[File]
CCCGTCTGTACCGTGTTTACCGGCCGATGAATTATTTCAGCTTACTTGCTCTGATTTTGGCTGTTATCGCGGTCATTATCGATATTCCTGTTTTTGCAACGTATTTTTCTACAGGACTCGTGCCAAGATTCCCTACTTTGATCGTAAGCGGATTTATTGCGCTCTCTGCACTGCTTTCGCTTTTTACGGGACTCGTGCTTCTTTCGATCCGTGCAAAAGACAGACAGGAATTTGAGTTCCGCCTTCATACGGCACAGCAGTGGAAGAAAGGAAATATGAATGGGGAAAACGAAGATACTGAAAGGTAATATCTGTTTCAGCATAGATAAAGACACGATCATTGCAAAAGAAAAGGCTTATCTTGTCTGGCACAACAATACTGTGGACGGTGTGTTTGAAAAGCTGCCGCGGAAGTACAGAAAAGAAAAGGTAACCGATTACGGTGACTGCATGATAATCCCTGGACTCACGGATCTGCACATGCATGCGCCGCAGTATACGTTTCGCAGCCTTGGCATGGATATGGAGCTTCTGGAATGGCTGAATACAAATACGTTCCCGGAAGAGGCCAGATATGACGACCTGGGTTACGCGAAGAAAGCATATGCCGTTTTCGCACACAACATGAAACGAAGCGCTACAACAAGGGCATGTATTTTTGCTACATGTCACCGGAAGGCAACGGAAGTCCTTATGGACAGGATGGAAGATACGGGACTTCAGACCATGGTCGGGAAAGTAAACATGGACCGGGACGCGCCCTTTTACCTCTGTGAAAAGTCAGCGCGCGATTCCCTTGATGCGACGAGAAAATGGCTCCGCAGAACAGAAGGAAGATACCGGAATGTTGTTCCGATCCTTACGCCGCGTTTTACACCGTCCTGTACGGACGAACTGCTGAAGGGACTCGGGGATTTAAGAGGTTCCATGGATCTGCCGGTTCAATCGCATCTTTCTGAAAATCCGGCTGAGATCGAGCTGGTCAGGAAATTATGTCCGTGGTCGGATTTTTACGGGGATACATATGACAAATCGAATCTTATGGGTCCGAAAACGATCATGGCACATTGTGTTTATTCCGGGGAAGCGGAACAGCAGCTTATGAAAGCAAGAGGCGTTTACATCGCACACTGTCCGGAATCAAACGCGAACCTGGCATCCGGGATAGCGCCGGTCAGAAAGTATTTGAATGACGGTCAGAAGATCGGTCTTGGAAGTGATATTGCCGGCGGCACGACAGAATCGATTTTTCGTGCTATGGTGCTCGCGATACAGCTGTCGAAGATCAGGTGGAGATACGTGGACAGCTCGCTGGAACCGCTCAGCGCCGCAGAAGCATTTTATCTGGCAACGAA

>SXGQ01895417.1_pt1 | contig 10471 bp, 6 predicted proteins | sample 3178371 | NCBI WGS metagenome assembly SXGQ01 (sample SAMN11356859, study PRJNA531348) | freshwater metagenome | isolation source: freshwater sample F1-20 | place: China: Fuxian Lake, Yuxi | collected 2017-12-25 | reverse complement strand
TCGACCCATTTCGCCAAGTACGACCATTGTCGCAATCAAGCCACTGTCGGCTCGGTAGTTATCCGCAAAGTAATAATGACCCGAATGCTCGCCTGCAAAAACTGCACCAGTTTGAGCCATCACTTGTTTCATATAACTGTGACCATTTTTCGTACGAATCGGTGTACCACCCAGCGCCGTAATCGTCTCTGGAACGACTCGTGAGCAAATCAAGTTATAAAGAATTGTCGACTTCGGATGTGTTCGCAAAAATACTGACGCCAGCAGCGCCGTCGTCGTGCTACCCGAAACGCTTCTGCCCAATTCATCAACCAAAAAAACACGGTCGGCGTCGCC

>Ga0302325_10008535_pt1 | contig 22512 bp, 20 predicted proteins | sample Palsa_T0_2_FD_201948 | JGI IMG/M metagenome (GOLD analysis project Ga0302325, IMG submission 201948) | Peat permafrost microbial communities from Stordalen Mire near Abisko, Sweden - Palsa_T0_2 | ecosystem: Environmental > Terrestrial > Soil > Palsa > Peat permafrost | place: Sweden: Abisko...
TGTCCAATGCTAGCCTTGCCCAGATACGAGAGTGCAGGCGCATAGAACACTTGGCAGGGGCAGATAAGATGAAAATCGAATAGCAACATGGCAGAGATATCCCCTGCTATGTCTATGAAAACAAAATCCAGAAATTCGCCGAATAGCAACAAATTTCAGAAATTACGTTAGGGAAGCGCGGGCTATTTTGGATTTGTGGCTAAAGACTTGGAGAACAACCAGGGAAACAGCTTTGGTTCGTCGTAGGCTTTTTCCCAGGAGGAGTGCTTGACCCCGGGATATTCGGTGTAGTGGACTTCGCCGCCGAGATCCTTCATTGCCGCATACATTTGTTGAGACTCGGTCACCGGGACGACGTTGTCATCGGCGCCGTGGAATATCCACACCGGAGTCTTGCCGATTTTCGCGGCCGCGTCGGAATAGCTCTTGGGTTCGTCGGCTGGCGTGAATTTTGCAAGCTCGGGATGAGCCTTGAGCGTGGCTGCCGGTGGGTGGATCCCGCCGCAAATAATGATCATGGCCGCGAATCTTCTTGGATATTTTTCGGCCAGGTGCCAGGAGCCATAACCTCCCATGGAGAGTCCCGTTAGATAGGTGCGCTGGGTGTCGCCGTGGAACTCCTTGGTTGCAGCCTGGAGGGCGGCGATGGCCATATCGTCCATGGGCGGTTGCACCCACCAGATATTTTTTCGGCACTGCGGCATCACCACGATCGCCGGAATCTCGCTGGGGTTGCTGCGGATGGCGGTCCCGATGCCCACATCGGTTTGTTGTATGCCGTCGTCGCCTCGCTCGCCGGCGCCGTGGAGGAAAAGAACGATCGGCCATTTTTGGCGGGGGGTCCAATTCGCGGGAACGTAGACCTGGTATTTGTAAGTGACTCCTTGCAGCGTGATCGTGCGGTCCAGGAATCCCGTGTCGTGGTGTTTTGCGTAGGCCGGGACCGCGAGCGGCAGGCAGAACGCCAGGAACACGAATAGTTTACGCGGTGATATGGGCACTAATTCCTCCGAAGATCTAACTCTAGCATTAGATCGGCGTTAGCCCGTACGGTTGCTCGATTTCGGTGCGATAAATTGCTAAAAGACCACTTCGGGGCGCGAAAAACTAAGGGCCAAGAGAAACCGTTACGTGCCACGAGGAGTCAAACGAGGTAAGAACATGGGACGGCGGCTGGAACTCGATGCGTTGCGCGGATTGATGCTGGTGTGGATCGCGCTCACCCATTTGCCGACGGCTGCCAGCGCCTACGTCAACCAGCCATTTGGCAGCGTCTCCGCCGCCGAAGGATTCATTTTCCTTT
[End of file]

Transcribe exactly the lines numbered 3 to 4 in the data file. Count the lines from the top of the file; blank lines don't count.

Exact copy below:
TCGACCCATTTCGCCAAGTACGACCATTGTCGCAATCAAGCCACTGTCGGCTCGGTAGTTATCCGCAAAGTAATAATGACCCGAATGCTCGCCTGCAAAAACTGCACCAGTTTGAGCCATCACTTGTTTCATATAACTGTGACCATTTTTCGTACGAATCGGTGTACCACCCAGCGCCGTAATCGTCTCTGGAACGACTCGTGAGCAAATCAAGTTATAAAGAATTGTCGACTTCGGATGTGTTCGCAAAAATACTGACGCCAGCAGCGCCGTCGTCGTGCTACCCGAAACGCTTCTGCCCAATTCATCAACCAAAAAAACACGGTCGGCGTCGCC

>Ga0302325_10008535_pt1 | contig 22512 bp, 20 predicted proteins | sample Palsa_T0_2_FD_201948 | JGI IMG/M metagenome (GOLD analysis project Ga0302325, IMG submission 201948) | Peat permafrost microbial communities from Stordalen Mire near Abisko, Sweden - Palsa_T0_2 | ecosystem: Environmental > Terrestrial > Soil > Palsa > Peat permafrost | place: Sweden: Abisko...